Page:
Gratitude in The Gift by Lewis Hyde

by Sister Hilda Kleiman, OSB

Between the time a gift comes to us 
and the time we pass it along, we suffer gratitude.

In his book The Gift: Creativity and the Artist in the Modern World (public library), Lewis Hyde explains his philosophy of art, which is founded on an understanding of art as a gift rather than a commodity:

Or, to state the modern case with more precision, that works of art exist simultaneously in two “economies,” a market economy and a gift economy.  Only one of these is essential, however; a work of art can survive without the market, but where there is no gift there is no art (xvi).
I have hoped to write an economy of the creative spirit: to speak of the inner gift that we accept as the object of our labor, and the outer gift that has become a vehicle of culture.  I am not concerned with gifts given in spite or fear, nor those gifts we accept out of servility or obligation; my concern is the gift we long for, the gift that, when it comes, speaks commandingly to the soul and irresistibly moves us (xxiii).



Central to Hyde's theory of gifts is "the labor of gratitude."  He explains that those who create art, as well as those who are affected, changed by the work of an artist, are transformed by the gift of another:

Most artists are brought to their vocation when their own nascent gifts are awakened by the work of a master.  That is to say, most artists are converted to art by art itself.  The future artist finds himself or herself moved by a work of art, and, through that experience, comes to labor in the service of art until he can profess his own gifts.  Those of us who do not become artists nonetheless attend to art in a similar spirit.  We come to painting, to poetry, to the stage, hoping to revive the soul.  And any artist whose work touches us earns our gratitude . . . for it is when art acts as an agent of transformation that we may correctly speak of it as a gift. A lively culture will have transformative gifts as a general feature – it will have groups like AA which address specific problems, it will have methods of passing knowledge from old to young, it will have spiritual teachings available at all levels of maturation and for the birth of the spiritual self.  And it will have artists whose creations are gifts for the transformation of the race (60).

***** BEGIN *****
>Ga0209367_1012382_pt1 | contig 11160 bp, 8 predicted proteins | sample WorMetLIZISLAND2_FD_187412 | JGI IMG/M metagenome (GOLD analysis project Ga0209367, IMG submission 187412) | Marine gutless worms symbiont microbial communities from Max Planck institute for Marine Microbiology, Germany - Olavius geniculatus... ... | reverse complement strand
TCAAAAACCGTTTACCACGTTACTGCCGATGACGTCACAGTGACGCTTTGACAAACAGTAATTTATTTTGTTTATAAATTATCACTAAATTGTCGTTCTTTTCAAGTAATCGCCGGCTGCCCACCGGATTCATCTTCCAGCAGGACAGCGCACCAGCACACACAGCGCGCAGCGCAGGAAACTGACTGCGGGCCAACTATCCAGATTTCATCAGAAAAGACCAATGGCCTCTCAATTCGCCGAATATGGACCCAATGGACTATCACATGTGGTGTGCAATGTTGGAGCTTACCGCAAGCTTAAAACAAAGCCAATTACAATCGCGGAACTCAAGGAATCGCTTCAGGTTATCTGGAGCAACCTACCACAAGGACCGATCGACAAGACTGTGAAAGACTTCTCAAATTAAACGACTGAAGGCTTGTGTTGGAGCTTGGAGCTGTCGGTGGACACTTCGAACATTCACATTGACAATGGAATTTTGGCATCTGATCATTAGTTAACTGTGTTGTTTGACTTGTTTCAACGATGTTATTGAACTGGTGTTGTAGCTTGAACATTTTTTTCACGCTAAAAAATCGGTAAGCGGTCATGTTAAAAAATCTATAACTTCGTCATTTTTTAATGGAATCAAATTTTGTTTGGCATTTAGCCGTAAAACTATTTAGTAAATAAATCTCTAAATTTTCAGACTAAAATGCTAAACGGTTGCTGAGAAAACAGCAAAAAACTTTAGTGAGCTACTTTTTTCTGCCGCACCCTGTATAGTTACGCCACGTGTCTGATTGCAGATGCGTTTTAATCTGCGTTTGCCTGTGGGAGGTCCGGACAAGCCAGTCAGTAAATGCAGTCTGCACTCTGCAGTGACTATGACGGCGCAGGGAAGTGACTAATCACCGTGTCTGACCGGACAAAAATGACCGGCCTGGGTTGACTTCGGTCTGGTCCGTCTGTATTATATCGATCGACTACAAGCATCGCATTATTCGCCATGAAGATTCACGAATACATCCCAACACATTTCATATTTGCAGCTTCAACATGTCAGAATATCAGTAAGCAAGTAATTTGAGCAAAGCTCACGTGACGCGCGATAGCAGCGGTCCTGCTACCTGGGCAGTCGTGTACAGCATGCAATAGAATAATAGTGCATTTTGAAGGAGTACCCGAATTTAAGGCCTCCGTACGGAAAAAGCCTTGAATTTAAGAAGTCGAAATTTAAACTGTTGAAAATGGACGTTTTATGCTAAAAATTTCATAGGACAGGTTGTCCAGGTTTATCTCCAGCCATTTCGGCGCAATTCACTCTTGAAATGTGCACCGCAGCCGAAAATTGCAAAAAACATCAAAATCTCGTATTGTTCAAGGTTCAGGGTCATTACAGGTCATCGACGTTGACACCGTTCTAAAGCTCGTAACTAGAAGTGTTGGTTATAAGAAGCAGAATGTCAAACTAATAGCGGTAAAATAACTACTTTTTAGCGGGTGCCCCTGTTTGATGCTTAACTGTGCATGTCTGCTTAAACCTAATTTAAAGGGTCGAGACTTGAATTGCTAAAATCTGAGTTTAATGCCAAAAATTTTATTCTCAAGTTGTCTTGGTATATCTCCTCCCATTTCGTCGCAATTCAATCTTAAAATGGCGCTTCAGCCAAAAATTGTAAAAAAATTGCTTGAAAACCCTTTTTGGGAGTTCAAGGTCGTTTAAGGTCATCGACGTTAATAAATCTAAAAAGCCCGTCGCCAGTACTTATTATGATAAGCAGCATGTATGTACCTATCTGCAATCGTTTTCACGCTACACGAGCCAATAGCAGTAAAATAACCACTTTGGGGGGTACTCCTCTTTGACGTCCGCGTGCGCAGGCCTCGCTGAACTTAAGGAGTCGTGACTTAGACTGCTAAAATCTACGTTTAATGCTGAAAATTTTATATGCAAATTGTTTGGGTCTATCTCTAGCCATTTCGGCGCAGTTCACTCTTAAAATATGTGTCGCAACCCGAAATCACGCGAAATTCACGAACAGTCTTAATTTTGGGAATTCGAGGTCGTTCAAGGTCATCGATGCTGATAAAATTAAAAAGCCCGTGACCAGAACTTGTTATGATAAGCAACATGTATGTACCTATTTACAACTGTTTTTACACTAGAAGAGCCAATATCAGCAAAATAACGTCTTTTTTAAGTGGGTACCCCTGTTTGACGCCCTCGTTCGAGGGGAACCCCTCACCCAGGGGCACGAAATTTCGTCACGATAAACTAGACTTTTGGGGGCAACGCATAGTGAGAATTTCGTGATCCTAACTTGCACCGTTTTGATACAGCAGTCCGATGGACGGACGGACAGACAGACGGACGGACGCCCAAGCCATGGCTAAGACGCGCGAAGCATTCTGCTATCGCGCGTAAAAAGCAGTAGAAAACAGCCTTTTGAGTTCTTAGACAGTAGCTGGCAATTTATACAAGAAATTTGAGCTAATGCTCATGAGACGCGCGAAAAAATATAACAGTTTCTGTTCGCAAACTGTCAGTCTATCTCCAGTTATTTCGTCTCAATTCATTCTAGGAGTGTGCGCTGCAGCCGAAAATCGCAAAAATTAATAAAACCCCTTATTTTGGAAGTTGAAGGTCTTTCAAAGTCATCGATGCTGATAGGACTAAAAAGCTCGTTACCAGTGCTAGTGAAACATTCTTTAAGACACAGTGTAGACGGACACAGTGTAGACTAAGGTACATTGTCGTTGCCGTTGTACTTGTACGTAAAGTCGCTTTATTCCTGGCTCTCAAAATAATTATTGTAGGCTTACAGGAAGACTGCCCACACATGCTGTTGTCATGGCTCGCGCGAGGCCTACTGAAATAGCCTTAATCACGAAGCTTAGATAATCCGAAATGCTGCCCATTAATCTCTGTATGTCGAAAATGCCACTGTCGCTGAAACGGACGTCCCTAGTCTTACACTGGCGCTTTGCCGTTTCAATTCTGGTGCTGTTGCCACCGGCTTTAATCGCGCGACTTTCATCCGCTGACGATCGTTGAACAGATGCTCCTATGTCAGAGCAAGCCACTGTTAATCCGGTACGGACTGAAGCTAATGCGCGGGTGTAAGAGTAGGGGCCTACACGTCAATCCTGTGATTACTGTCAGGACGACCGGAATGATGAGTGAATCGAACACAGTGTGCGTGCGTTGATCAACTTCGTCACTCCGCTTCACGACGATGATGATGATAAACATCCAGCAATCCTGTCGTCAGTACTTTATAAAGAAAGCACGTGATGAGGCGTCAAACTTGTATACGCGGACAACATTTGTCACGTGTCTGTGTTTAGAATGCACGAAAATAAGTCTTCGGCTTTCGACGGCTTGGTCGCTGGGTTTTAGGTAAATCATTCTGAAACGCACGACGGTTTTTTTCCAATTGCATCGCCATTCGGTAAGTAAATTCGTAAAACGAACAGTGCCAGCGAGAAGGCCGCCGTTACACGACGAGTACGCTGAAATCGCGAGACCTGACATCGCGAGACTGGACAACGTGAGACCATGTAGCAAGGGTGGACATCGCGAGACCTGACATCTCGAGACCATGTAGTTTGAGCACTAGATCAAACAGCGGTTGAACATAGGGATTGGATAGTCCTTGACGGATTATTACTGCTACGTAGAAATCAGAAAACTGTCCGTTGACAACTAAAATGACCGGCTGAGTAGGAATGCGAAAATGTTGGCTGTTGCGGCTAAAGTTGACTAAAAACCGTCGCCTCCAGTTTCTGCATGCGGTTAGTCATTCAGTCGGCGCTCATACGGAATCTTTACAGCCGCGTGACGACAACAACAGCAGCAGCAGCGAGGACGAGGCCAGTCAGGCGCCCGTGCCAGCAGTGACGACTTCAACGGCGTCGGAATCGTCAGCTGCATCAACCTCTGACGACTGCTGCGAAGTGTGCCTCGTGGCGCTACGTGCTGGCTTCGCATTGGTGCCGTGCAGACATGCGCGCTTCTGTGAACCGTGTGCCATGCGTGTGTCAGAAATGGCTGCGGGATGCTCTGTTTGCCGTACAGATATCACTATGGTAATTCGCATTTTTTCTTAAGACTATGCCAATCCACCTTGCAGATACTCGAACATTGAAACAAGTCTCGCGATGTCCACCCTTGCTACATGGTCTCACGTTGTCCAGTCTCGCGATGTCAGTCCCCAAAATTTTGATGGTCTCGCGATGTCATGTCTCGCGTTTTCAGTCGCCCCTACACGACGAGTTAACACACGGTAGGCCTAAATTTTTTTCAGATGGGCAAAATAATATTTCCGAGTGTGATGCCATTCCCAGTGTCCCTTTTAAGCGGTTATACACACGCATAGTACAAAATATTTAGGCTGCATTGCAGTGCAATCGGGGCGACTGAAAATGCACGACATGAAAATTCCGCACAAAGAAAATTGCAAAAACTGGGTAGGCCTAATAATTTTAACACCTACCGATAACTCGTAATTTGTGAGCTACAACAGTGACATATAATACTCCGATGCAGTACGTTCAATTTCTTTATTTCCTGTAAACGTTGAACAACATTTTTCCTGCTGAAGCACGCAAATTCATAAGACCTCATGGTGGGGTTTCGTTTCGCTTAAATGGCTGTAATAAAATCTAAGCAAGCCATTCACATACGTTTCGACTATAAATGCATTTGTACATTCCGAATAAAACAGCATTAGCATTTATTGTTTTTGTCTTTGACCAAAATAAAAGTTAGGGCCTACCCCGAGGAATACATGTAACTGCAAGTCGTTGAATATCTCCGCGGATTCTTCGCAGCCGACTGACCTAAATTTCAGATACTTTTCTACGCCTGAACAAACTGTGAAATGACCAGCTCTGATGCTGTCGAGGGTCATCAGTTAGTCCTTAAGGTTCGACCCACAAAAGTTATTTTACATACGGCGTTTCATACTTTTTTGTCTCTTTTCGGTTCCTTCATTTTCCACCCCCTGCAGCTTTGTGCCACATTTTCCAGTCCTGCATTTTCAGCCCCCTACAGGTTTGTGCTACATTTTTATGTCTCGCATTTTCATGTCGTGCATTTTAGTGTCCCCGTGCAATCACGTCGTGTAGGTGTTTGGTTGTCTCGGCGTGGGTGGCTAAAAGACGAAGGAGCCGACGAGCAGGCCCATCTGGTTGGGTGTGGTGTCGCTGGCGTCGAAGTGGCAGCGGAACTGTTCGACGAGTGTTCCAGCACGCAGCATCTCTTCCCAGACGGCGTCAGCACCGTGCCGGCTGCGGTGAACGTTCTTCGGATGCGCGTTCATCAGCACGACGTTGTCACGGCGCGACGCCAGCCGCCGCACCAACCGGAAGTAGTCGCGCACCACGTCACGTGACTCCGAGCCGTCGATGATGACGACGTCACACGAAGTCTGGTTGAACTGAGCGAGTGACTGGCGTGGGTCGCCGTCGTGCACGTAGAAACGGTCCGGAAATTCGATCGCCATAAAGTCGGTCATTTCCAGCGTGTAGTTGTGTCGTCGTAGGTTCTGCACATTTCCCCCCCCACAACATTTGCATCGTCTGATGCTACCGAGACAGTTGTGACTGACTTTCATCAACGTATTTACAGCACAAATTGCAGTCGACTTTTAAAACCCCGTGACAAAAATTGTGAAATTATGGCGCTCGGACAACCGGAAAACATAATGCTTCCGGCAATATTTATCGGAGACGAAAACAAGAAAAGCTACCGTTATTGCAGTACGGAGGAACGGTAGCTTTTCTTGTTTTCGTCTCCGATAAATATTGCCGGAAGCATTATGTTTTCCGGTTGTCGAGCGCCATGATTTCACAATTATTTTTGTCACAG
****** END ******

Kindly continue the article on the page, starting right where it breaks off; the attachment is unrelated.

Once we have received a gift that converts us in some way, we cannot rest until we have offered that gift to someone else for the sake of their conversion as well:

In each example I have offered of a transformative gift, if the teaching begins to “take,” the recipient feels gratitude.  I would like to speak of gratitude as a labor undertaken by the soul to effect the transformation after a gift has been received.  Between the time a gift comes to us and the time we pass it along, we suffer gratitude.  Moreover, with gifts that are agents of change, it is only when we have come up to its level, as it were, that we can give it away again.  Passing the gift along is the act of gratitude that finished the labor.  The transformation is not accomplished until we have the power to give the gift on our own terms. Therefore, the end of the labor of gratitude is similarity with the gift or with its donor.  Once this similarity has been achieved we may feel a lingering and generalized gratitude, but we won’t feel it with the urgency of true indebtedness (60).